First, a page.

You know what they say about “the best laid plans”. John Lennon said “Life is what happens to you whilst you’re making other plans”. No matter how energetic, focused and strategic we are, there is always something that comes along to knock us off track.
In aviation, being knocked off track is a given. You may take off from A and aim for B, but nature and life are designed to make accomplishing that a challenge. Whether it’s the setting of your direction instruments, a thunderstorm to go round, or just the wind that tries to sidetrack you, the accuracy of your course is something that requires constant checking and correction. We even have a “rule of thumb” called the 1 in 60 rule to help with this. This rule states that if a pilot has travelled sixty miles then an error in track of one mile is approximately a 1° error in heading, and proportionately more for larger errors. In layman’s terms, if you take off from Harare and head for London, unless you constantly check your track and make the adjustments needed, you could end up anywhere from the Atlantic to Brussels.
When I plan a route for a flight, I need to know 3 things: Where am I? Where am I going? And by what criteria will I stay on track?
Our lives and our businesses are much the same. In order to not only progress, but to arrive at our intended destination successfully, we need to know the same three things. This is the reason why we strategise at the end of each year for the upcoming year. We ask “Where are we now”, and “Where do we want to go?”. Based on the answers to those questions, we set our track and the plan for achieving our desired outcomes. We make certain allowances for margins of error and for plans to change. In Zimbabwe, we appreciate that the goal posts for the year may have moved by Wednesday, and we try to remain mentally flexible without blowing our cortisol levels through the roof.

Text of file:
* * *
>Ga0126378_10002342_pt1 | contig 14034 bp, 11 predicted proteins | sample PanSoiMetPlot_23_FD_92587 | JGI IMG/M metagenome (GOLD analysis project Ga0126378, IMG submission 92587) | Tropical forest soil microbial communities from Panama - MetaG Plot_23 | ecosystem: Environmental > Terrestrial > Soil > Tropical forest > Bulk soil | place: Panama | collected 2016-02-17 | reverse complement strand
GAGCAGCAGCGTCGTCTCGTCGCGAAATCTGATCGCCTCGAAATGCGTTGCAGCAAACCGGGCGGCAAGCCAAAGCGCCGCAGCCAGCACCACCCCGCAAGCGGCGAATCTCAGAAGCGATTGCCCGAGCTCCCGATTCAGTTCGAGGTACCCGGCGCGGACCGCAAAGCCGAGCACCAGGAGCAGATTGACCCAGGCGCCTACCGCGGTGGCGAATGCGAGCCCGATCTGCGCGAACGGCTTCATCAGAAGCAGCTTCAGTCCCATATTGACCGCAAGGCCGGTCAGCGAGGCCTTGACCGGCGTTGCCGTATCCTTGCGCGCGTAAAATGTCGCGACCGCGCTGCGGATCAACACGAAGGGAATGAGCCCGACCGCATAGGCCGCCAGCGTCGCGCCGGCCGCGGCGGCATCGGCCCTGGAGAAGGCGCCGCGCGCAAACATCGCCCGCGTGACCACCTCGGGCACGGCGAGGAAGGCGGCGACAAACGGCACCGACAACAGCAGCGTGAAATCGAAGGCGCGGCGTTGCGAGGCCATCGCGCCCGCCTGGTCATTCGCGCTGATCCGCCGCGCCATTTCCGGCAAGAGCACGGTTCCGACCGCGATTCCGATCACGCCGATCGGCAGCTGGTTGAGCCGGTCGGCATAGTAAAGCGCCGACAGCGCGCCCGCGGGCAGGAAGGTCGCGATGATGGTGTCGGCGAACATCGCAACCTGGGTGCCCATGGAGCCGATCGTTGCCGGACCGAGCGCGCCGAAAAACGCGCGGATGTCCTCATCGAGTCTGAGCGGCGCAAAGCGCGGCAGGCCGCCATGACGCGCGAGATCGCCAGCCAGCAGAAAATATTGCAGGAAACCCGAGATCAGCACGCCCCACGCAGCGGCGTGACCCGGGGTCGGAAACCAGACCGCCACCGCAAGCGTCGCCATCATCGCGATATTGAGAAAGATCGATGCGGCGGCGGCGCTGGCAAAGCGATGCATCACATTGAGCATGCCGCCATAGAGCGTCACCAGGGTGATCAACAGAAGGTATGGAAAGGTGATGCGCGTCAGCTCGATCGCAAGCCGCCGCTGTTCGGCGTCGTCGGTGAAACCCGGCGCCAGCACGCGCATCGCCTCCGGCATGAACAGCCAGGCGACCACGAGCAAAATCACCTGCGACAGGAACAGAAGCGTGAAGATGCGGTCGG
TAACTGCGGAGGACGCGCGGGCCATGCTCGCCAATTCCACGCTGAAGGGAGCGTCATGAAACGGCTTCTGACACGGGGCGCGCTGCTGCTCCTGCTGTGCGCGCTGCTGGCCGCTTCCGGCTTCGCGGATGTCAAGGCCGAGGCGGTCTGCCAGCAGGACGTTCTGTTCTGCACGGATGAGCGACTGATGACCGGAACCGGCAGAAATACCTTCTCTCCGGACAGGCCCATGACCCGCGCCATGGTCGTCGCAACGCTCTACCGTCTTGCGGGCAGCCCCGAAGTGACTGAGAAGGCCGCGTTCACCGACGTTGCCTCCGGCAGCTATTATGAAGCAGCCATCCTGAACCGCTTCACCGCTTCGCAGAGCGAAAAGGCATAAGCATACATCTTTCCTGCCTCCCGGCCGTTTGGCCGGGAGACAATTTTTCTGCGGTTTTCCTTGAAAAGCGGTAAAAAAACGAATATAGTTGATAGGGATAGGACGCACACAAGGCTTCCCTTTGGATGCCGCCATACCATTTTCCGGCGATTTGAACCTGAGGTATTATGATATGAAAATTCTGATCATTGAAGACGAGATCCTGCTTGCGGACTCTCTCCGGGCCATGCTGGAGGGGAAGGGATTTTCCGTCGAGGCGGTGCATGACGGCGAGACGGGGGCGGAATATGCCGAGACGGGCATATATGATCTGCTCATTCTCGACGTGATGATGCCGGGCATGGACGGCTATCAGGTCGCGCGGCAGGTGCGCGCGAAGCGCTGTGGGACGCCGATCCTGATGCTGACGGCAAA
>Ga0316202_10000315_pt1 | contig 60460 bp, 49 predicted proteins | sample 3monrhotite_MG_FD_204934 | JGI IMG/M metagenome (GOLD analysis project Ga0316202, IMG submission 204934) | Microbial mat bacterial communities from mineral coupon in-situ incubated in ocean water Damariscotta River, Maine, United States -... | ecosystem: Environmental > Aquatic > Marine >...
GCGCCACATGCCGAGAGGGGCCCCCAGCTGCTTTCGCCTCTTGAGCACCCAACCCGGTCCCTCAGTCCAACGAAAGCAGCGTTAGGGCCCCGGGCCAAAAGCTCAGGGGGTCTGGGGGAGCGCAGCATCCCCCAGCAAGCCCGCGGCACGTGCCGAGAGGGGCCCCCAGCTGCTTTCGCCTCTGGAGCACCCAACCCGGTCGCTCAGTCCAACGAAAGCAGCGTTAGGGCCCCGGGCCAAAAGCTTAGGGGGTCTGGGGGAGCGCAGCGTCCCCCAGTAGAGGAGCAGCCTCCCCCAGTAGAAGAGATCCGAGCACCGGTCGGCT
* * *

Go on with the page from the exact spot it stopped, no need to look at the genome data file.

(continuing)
But what happens when the wheels really fall off? What happens when our plans get blown out the water? What happens when the totally unexpected and unforeseeable arrives? In a cockpit, perhaps that’s an engine fire or a hijacking. What constitutes an engine fire or a hijacking in your life? Something that demands your full and immediate attention to the detriment of all else. Something that wasn’t even on the periphery of The Plan that requires you to make things up as you go along.
“Off track” is a spectrum. You can be a little off track, blown by the prevailing wind with the need for a slight readjustment; or you can be fully off track, uncertain of what correction to make or perhaps even uncertain about where to head next. So how do we recenter? How do we get back on track?
I mentioned there were three criteria to planning a route.
- Where am I now?
- Where do I want to go?
- By what criteria will I stay on track?
#3 is what keeps us centered. It’s what remains in the back of our mind when we’re making small corrections. And it’s what drives us and keeps us centered when we need to make MASSIVE corrections due to unforeseen circumstances. Ultimately, it’s what reminds us WHY we’re doing what we’re doing.